Menopause insomnia: The key supplement for a better nights sleep

Penny Lancaster went to see a GP to help with the menopause

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Difficulty sleeping is a symptom of menopause, a phase women can’t avoid going through usually between the ages of 45 and 55. If you find it hard to get to sleep or wake up several times during the night, this can cause issues in your day to day life and your body and mind won’t be able to function and their best. chatted to Dr Deborah Lee from Dr Fox Online Pharmacy to find out why melatonin could help you sleep better if you’re suffering from insomnia from menopause.

During menopause, women can experience insomnia or difficulty sleeping.

Dr Lee said: “You might find it difficult to get off to sleep (sleep latency) or wake up frequently at night and not be able to get back to sleep.”

Perimenopausal women (the first stage of menopause that can start eight to 10 years before menopause) take HRT to help them cope with menopausal symptoms including sleep difficulties and night sweats, but this may not be enough for menopausal and postmenopausal women.

Dr Lee explained: “Menopausal and postmenopausal women who continue to suffer from sleep disturbance may wish to consider taking a supplement of the sleep hormone melatonin.”

Melatonin is a hormone produced in the brain by an organ called the pineal gland.

The hormone is also produced elsewhere in the body, but only in relatively small amounts.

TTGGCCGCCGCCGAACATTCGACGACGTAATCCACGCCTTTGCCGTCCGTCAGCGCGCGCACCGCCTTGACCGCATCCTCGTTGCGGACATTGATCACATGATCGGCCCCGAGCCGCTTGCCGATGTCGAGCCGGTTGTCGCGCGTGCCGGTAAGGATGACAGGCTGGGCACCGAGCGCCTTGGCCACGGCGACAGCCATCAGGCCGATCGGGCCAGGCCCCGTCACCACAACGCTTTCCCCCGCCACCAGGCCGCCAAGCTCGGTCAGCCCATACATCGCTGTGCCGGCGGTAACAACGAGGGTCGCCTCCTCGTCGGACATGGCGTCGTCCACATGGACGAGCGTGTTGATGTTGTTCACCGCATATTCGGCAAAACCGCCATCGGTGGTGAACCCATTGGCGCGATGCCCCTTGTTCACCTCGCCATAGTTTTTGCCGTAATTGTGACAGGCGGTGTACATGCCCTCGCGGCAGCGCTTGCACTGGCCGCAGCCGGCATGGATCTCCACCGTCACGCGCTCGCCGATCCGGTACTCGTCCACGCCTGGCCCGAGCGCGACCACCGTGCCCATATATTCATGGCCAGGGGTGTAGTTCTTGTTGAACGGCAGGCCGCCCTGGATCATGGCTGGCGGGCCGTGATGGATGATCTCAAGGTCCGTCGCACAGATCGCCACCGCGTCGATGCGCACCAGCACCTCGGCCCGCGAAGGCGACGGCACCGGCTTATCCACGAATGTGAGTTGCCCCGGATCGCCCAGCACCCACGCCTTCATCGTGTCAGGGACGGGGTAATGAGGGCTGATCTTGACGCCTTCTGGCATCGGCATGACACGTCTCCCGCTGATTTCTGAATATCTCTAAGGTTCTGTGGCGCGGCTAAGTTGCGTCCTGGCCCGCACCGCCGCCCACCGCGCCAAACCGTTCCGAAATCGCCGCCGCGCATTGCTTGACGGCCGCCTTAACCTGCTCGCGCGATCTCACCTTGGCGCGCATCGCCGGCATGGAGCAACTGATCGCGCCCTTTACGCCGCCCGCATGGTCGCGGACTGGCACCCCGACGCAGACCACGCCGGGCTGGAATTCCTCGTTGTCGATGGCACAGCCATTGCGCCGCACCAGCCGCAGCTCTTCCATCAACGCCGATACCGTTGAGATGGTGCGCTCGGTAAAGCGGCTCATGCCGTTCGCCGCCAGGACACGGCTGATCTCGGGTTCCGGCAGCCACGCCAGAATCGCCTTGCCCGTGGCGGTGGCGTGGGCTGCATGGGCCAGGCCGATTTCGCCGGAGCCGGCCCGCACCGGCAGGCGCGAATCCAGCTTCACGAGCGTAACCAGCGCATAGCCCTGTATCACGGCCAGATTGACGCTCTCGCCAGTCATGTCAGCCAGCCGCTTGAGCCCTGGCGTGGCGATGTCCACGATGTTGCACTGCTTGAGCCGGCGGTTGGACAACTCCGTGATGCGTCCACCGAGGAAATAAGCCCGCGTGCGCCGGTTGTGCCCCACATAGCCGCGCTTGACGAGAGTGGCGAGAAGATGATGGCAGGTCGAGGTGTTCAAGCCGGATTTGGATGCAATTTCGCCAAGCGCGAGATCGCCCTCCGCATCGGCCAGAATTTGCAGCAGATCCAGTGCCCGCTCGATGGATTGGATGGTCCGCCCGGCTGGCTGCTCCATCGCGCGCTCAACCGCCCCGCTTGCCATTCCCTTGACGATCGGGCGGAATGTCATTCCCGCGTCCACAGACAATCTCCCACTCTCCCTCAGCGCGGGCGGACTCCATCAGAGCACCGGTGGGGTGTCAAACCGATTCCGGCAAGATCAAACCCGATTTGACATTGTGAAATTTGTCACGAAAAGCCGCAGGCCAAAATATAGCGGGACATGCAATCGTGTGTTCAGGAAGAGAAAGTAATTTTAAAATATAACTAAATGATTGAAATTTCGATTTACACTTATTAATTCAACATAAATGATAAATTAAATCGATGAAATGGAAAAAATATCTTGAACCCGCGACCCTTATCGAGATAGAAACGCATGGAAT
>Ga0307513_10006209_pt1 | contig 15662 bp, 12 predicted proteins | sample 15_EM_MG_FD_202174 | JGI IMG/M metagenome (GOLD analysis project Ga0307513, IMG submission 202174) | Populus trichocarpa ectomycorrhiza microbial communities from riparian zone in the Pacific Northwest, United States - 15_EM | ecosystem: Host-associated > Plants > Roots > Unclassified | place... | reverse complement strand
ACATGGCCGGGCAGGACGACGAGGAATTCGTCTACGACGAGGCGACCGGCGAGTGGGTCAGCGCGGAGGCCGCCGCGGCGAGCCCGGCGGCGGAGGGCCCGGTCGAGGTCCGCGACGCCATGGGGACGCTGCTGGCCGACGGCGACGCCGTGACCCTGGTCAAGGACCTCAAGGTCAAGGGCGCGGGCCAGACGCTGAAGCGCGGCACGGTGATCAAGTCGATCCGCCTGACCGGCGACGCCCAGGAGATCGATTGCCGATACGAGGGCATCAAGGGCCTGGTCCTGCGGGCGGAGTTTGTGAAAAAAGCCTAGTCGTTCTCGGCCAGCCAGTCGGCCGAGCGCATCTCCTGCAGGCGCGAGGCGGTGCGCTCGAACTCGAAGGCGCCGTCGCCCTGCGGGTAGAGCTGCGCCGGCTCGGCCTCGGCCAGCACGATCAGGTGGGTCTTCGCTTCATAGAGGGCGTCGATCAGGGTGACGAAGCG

The pineal gland produces melatonin at night when it’s dark.

Light – this could be daylight or blue light emitted from light bulbs, TVs, mobile phones and computer screens – switches off melatonin production.

As darkness falls at night, melatonin levels rise during the evening, and high levels of melatonin signal the brain that it is time to sleep.

Dr Lee warned: “If you expose yourself to too much light late at night, this disrupts normal melatonin secretion and confuses your natural body clock, resulting in insomnia, and upsetting your normal sleep patterns.

“Disturbing your natural circadian rhythms is harmful to health as sleep is vital for metabolism, restorative processes, and clearance of toxins.

“To stay healthy, we need to work with and support our circadian rhythms, and this means making sure there is a dependable rise in melatonin levels every night before bedtime.”

Melatonin levels decline with age and HRT is also thought to reduce melatonin secretion, so menopausal women have a tricky time trying to figure out how to get as much sleep as possible.

Research suggests taking melatonin does help improve sleep in menopausal women.

In a 2014 randomised, double-blind, placebo-controlled study, 200 postmenopausal women were randomly assigned to take either 3mg melatonin every night for three months, or a placebo.

Over the period of the study, a wide range of menopausal symptoms decreased, but the greatest improvement was seen in the melatonin group, and this was statistically significant.